Hatch this! Software developers get a nudge out of the nest
New software engineers are being minted all the time, by everything from university computer science courses to online boot camps.
Finding quality coders is difficult enough, according to local companies, but even talent and a certificate are sometimes insufficient for an engineer to be a productive worker.
In its airy converted warehouse digs in Portland's central eastside, AltSource uses an incubator model for onboarding software developers.
The AltSource incubator program is different from normal training. "We see the Incubator Program as a more strategic hiring and training approach," Dave Moore, president of AltSource, told the Business Tribune.
The company, now with 150 staff in Portland, is booming (218% revenue growth in the past five years) and always has multiple job openings.
"In a traditional training model, a company might hire only from a narrow pool of people with the closest skill set for a specific job and then train them further for that specific job. The AltSource Incubator Program allows us to look at a broader, more diverse talent pool to find really promising software developers."
Apple trees and a MacBook
After selecting candidates for the incubator program, AltSource custom-mentors them to focus on their specific skill set and needs. At the end of that, they place them on a team where they add the most value.
AltSource makes custom software, a job that Moore says is highly collaborative and iterative. That means a new software engineer must be able to work well with their peers at AltSource, but also with the tecchies and managers at the client's office.
For example, AltSource works with a fruit tree nursery in Washington, making field mapping software. This tells the nursery owner, who is constantly grafting trees together, when the trees will be ready for market. At least for a day or two, the AltSource team has to get out in the fields and understand the nursery business and win the respect of the client.
It's the same with clients in the railroad industry and in healthcare, where they have done some small projects for Oregon Health & Science University. New AltSource hires must be able to collaborate. A team consists of a tech lead, a project person, and the new hire. "They participate but they don't lead," says Moore."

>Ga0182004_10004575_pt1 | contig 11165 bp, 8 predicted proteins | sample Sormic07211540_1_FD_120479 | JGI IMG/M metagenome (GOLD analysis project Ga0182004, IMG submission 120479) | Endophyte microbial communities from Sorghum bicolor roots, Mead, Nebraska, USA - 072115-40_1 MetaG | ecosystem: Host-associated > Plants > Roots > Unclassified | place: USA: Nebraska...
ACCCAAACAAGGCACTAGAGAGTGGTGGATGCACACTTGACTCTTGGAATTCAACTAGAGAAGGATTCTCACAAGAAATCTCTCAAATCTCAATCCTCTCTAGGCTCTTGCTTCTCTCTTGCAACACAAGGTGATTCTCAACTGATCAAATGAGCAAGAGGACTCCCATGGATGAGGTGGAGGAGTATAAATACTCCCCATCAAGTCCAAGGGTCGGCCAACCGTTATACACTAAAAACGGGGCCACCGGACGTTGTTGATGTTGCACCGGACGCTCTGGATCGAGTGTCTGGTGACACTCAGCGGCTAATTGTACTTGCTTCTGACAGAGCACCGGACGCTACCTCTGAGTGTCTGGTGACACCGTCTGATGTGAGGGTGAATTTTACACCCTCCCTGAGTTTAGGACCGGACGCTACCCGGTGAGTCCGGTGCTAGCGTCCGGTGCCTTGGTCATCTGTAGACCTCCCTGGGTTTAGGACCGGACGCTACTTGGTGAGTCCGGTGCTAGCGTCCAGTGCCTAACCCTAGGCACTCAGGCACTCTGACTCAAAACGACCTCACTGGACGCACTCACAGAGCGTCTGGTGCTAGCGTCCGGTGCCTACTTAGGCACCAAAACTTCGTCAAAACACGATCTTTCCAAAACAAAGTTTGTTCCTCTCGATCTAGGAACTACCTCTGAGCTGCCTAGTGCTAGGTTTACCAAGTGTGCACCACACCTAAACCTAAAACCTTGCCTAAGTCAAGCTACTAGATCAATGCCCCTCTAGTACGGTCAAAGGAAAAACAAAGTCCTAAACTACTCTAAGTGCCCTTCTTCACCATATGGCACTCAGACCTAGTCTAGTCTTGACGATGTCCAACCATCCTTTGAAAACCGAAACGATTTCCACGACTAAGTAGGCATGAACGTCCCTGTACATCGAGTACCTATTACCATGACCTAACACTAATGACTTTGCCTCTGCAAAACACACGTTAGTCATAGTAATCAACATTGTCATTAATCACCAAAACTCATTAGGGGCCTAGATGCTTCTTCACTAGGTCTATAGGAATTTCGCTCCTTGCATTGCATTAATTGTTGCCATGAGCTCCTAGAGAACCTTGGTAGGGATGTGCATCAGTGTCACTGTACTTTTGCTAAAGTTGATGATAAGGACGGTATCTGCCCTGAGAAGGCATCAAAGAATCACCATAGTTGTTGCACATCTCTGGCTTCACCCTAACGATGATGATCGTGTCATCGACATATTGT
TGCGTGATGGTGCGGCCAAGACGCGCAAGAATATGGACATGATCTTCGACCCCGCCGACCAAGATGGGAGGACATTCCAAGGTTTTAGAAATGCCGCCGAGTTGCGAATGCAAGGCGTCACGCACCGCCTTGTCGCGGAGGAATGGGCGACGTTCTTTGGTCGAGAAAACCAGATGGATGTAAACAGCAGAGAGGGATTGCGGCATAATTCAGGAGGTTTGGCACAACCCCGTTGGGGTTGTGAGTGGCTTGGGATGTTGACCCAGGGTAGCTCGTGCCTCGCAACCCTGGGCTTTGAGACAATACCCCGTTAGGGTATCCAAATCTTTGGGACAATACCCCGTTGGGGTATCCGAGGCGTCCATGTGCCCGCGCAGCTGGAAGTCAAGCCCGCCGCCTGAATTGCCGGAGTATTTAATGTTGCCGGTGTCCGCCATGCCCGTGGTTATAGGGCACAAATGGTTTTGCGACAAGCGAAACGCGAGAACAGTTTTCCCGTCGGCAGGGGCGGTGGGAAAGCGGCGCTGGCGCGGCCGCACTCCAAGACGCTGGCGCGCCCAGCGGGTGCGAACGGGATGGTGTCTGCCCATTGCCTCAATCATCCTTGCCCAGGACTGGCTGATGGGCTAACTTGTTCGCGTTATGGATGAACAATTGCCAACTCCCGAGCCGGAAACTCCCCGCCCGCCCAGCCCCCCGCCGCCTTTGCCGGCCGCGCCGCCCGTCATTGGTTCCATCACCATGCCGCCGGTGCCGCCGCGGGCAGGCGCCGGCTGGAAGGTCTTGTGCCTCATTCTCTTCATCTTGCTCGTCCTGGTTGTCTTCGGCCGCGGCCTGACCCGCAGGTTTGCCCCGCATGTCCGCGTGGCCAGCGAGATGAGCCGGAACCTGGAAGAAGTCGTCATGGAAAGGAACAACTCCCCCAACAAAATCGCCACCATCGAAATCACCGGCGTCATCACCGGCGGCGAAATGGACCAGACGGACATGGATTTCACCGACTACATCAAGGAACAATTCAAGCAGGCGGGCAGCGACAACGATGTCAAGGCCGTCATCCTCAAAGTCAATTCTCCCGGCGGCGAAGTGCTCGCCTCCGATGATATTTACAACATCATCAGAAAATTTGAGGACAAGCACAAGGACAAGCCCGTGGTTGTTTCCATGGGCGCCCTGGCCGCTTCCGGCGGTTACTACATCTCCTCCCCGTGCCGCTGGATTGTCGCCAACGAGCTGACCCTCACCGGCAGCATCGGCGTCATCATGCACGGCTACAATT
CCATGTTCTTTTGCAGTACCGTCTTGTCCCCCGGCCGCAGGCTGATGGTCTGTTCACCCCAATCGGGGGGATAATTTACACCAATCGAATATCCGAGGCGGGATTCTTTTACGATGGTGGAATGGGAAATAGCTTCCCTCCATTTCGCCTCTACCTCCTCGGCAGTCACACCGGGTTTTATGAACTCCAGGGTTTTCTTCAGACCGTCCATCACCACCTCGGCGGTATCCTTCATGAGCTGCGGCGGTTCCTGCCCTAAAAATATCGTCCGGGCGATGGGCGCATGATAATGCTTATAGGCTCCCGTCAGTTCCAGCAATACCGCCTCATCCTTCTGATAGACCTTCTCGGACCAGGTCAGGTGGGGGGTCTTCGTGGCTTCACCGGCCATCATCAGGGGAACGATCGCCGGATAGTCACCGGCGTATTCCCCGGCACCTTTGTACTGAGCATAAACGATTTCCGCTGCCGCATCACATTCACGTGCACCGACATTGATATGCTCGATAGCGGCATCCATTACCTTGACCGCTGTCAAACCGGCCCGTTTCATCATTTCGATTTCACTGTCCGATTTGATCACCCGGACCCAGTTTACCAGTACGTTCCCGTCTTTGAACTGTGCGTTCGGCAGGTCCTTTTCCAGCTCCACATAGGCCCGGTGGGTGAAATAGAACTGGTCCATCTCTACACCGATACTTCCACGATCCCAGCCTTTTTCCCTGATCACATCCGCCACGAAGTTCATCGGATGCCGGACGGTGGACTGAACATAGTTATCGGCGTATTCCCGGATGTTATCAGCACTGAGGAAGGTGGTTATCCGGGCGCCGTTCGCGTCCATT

Gen Z's got this
The work is also iterative, which means it is never really done. They keep issuing patches and upgrades, new versions with better features, so the new hire has to learn to think long term and keep the relationship with the client going.
"They need to learn how to demo a feature. We want them to be ready to say how it works, be able to talk about it, and know what they are trying to get out of the customer interaction."
Recruitment agencies often put together teams for one project and disband them so they don't get cross-trained.
"We care about building that talent. You might start as a front-end developer but we want you to become a full stack developer, traverse the whole stack," that is, work on every part of the software package.
Moore wants to hang on to the new hires from the AltSource incubator program. They are usually through the incubator phase after about three months. Thirty people went through it in 2018.
"The goal is to keep them as long as we can. And we have a pretty good retention rate. We have some people who started here 15 years ago."
Abbie Jones, one of the software developers who is part of the program, said: "Most companies want their junior engineers to have previous work experience and throw you into code with little to no help. Instead, AltSource takes the time to coach and invest in its employees."
Software versus soft skills
It's classed as an incubator but these are not interns, they are paid in full right away. They are isolated, somewhat, from the rest of the staff. AltSource's new building lends itself to that, because the high ceilings have extra loft space which is ideal for classroom-like meetings with small groups.
Now in its third year the incubator plan came about because they were interviewing very talented people who just weren't ready for the AltSource way of working (or really at any big agile company).
For Moore, it's all about adaptation, and not wanting to pass over great talent. "We'd run into people who were so smart, we'd think 'If we could train them on our specifics I bet they would be good employees.'" Now they can.
Reporter, The Business Tribune
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